11/15: Clustering (PDF)
11/15: Structured Prediction and Structural SVMs (PDF)
Reference Material
The main textbooks for the class are
  • Tom Mitchell, "Machine Learning", McGraw Hill, 1997.
  • Cristianini, Shawe-Taylor, "Introduction to Support Vector Machines", Cambridge University Press, 2000. (online via Cornell Library)
  • Schoelkopf, Smola, "Learning with Kernels", MIT Press, 2001. (online)

An additional textbook that can serve as a brief secondary reference on many topics in this class is

Ethem Alpaydin, "Introduction to Machine Learning", MIT Press, 2004.

In addition, there will be additional readings for topics not covered in the main textbooks. For further reading beyond the scope of the course, we recommended the following books:

  • Bishop, "Pattern Recognition and Machine Learning", Springer, 2006.
  • Devroye, Gyoerfi, Lugosi, "A Probabilistic Theory of Pattern Recognition", Springer, 1997.
  • Duda, Hart, Stork, "Pattern Classification", Wiley, 2000.
  • Hastie, Tibshirani, Friedman, "The Elements of Statistical Learning", Springer, 2001.
  • Joachims, "Learning to Classify Text using Support Vector Machines", Kluwer, 2002.
  • Leeds Tutorial on HMMs (online)
  • Manning, Schuetze, "Foundations of Statistical Natural Language Processing", MIT Press, 1999. (online via Cornell Library)
  • Manning, Raghavan, Schuetze, "Introduction to Information Retrieval", Cambridge, 2008. (online)
  • Vapnik, "Statistical Learning Theory", Wiley, 1998.
Prerequisites
Programming skills (e.g. CS 2110 or CS 3110), and basic knowledge of linear algebra and probability theory (e.g. CS 2800).
Grading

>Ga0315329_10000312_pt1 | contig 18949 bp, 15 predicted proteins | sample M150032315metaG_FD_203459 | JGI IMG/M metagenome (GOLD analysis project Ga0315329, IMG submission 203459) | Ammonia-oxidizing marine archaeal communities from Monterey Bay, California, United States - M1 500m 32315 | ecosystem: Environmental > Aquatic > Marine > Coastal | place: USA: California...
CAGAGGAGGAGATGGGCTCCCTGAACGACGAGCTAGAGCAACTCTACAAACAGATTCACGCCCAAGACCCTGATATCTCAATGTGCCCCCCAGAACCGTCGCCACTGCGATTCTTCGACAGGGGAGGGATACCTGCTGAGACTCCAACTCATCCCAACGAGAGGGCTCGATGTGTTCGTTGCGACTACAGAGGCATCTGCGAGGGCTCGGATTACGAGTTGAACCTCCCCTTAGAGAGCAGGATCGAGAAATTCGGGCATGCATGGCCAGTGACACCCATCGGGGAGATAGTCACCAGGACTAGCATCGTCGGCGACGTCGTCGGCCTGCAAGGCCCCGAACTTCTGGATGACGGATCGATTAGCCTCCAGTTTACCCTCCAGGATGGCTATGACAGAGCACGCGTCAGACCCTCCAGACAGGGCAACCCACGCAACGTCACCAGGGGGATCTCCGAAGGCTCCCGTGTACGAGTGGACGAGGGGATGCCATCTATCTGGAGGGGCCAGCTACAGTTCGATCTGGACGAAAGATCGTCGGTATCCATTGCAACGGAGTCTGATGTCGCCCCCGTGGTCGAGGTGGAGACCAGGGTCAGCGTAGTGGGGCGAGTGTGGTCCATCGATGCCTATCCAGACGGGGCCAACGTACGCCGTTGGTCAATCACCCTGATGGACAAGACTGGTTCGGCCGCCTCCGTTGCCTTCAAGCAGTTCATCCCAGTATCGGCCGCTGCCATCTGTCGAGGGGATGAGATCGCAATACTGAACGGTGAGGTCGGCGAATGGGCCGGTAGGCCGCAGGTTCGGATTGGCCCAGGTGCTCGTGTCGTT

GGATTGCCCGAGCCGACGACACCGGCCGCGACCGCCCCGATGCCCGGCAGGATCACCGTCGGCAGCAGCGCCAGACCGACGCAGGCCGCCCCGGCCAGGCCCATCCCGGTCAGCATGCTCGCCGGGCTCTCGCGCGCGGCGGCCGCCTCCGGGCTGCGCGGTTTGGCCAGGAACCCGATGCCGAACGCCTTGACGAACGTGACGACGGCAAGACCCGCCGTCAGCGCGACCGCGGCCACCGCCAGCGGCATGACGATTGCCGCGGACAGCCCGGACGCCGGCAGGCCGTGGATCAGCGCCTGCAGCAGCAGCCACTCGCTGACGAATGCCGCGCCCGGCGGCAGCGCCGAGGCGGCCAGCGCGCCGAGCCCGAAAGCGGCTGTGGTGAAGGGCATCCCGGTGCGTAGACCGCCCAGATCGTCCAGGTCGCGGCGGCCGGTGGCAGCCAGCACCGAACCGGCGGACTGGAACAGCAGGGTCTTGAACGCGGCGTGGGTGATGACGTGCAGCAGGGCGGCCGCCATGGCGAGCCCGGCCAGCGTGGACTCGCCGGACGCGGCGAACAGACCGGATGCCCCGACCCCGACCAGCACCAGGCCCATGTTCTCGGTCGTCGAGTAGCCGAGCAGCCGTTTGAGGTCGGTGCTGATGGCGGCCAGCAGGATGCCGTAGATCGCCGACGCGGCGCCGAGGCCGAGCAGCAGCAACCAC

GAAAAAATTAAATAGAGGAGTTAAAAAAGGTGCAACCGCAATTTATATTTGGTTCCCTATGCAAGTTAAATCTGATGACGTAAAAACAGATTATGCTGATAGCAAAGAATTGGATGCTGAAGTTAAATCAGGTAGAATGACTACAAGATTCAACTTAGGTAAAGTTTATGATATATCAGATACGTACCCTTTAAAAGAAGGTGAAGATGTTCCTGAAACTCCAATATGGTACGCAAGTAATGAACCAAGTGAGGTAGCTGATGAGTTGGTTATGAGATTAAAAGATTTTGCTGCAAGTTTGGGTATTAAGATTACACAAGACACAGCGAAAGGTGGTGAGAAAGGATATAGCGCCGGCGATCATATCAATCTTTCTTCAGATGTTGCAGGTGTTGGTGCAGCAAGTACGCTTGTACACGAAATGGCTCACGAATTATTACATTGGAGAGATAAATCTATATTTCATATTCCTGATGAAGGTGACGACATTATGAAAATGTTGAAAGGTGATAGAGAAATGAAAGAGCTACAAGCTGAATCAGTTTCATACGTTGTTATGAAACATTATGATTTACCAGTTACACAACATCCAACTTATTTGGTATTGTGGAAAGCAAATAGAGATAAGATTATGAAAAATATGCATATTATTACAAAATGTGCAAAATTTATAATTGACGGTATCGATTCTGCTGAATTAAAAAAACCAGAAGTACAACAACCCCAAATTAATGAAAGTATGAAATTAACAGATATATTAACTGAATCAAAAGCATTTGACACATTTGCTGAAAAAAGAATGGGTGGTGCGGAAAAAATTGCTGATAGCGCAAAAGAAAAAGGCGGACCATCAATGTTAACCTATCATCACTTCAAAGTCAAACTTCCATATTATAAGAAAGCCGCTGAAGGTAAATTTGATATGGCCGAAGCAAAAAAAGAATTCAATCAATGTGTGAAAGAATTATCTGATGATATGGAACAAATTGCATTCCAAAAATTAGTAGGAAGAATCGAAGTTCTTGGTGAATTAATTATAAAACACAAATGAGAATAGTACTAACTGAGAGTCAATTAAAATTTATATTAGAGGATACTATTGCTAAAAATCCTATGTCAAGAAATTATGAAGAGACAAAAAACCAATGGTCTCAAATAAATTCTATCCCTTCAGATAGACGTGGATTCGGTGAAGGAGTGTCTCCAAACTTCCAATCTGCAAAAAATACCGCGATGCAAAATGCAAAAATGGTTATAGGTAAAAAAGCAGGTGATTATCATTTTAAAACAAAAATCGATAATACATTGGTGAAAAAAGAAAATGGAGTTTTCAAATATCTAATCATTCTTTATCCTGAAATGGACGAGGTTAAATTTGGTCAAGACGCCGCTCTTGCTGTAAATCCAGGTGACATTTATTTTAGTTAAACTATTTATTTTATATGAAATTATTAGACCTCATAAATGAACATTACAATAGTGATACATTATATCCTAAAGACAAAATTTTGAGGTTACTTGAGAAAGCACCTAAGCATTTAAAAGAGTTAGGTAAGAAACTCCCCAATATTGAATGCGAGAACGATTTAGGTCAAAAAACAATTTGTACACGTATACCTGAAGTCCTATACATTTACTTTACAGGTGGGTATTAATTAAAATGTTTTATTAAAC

This is a 4-credit course. Grades will be determined based on two written exams, a final project, homework assignments, and class participation.
  • 40%: 2 Prelim Exams
  • 15%: Final Project
  • 35%: Homework (~5 assignments)
  • 5%: Quizzes (in class)
  • 2%: Prereq Exam
  • 3%: Class Participation

To eliminate outlier grades for homeworks and quizzes, the lowest grade is replaced by the second lowest grade in the final grade computation.

All assignments are due at the beginning of class on the due date. Assignments turned in late will be charged a late penalty of 5 points for each period of 24 hours for which the assignment is late. However, every student has a budget of 4 late days (i.e. 24 hour periods after the time the assignment was due) throughout the semester for which there is no late penalty. No assignment will be accepted after the solution was made public, which is typically 5 days after the time it was due. You can submit late assignments in class, in office hours, or to the office of a TA.

Graded homework assignments and prelims can be picked up in Upson 360 (opening hours Monday - Thursday 12noon - 4:00pm, Friday: 1:30pm - 4:00pm). Regrade requests can be submitted within 7 days after the grades have been made available on CMS. Regrade requests have to be submitted in writing and in hardcopy using this form (or similar). They can be submitted in class, in office hours, or to the office of a TA.

We always appreciate interesting homework solutions that go beyond the minimum. To reward homework solutions that are particularly nice, we will give you "Bonus Points". Bonus points are collected in a special category on CMS. Bonus points are not real points and are not summed up for the final grade, but they can nudge somebody to a higher grade who is right on the boundary.

All assignment, exam, and final grades are roughly on the following scale: A=92-100; B=82-88; C=72-78; D=60-68; F= below 60

Academic Integrity
This course follows the Cornell University Code of Academic Integrity. Each student in this course is expected to abide by the Cornell University Code of Academic Integrity. Any work submitted by a student in this course for academic credit will be the student's own work. Violations of the rules (e.g. cheating, copying, non-approved collaborations) will not be tolerated.

We run automatic cheating detection to detect violations of the collaboration rules.